Why Weird Experiences Boost Creativity
Creative people think differently. But why? There is no magic bullet or single pill. We all have the potential for creativity, but there are so many different triggers that can broaden our minds, inspire, and motivate. Of course, there are just as many triggers that can shut down our minds. Since creativity is so important for individual well-being and societal innovation, it’s important that we systematically pull the right triggers.
A crucial trigger is the experience of unusual and unexpected events. These events can take many different forms, ranging from the loss a parent to living abroad. But one need not experience any of these specific events to think more creatively. In a recent paper in Journal of Experimental Social Psychology, Simone Ritter and colleagues propose that any life experience, from the traumatic to the joyful, can lead to flexibility and creativity as long as it diversifies your experiences and pushes you outside your normal thought patterns.
To test their idea, the researchers put people in a virtual reality world where participants took a virtual three-minute stroll through the university cafeteria, and during the course of their walk experienced weird events that violated the laws of physics. In one event, as people walked closer to a suitcase standing on a table, the size of the suitcase decreased, but as they walked away, its size increased. In another event, people were made to feel as though they were walking faster than they really were, and in a third event, as people walked toward a table, a toy car inched closer to a bottle, but when the car actually hit the bottle, instead of falling to the ground it slowly moved upwards!
They also had people take a test of cognitive flexibility where they were required to come up with as many ideas as possible to the question “What makes sound?” Those who generated a greater variety of categories were scored as more cognitively flexible. Those who were actively engaged in the weird virtual-reality world scored higher on the test of cognitive flexibility than a group of people who engaged in a normal version of the virtual world, and higher than a group of people who just watched a film showing the unexpected events. They also found that their results couldn’t be explained by differences in positive or negative emotion.
In a second experiment they asked participants to prepare a sandwich with butter and chocolate chips (apparently, this is a breakfast delicacy in the Netherlands, where the study was conducted). Some people were told to prepare the sandwich in an unusual order, first putting chocolate chips on a dish, then buttering the bread, and then placing the bread buttered-side-down on the dish with the chocolate chips. They had another group make the sandwich in the usual order, and another group just watched a video of a person making the sandwich in either the unusual way or the usual way. Again, people who actively made the sandwich in the unusual order scored highest in cognitive flexibility compared with the other groups, and the results couldn’t be explained by differences in positive or negative emotion.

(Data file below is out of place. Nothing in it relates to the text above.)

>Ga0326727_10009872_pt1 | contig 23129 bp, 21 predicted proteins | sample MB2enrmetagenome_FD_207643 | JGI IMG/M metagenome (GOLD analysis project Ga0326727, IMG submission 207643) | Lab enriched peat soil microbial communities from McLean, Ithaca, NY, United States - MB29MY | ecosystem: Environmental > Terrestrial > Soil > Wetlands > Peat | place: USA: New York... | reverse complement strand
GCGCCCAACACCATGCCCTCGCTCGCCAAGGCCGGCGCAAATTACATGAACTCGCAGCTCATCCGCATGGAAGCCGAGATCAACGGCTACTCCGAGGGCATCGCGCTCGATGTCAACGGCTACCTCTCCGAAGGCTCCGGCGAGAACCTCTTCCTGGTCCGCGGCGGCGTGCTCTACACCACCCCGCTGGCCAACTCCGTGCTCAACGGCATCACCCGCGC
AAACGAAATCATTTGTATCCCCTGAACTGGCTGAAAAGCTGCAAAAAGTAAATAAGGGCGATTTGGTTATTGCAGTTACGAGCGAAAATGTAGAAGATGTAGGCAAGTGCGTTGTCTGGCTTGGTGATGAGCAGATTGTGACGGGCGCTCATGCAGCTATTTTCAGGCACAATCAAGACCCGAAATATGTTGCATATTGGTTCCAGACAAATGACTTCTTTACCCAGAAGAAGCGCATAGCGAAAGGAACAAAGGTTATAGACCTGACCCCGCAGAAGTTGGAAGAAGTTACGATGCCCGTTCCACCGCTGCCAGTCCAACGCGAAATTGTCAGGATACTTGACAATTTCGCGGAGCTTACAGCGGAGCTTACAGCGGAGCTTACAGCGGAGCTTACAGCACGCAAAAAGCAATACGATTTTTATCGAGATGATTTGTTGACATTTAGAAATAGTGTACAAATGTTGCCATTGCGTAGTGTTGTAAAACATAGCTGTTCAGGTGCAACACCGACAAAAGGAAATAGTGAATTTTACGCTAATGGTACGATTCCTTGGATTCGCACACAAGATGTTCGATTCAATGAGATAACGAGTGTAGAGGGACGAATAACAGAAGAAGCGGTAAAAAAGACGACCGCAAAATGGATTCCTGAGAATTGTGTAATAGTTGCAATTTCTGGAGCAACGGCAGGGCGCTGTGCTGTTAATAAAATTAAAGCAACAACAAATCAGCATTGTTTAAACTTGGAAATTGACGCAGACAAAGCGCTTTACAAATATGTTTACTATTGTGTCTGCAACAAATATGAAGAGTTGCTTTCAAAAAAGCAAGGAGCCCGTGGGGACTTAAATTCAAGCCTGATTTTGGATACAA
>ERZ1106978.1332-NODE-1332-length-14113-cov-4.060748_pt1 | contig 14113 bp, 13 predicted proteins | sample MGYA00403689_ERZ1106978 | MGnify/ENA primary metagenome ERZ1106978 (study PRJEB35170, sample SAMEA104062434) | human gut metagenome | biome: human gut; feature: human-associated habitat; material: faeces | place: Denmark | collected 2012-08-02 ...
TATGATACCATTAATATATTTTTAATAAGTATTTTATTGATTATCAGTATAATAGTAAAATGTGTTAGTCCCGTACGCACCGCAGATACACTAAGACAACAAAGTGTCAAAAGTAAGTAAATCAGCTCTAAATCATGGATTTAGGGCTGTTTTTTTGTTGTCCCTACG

These results are provocative and have some important implications. While prior research shows that early traumatic life experiences can be conducive to creativity, thankfully it’s not necessary to lose a parent or experience a physical illness to see the world differently. The core feature is actively experiencing a violation of how things are supposed to happen. The results help explain why periods of immigration often precede extraordinary periods of creative achievement: Immigrants bring their own customs and ideas to a new environment, diversifying experiences for everyone.
These results also suggest that if you want to get into a creative mindset, do your normal routine in a completely different way. Write with your other hand. Moonwalk backwards on your way to work. Eat something new for lunch. Smile at strangers. Be weird. With your brain re-shuffled, you’ll be in a better position to be creative.
© 2012 by Scott Barry Kaufman.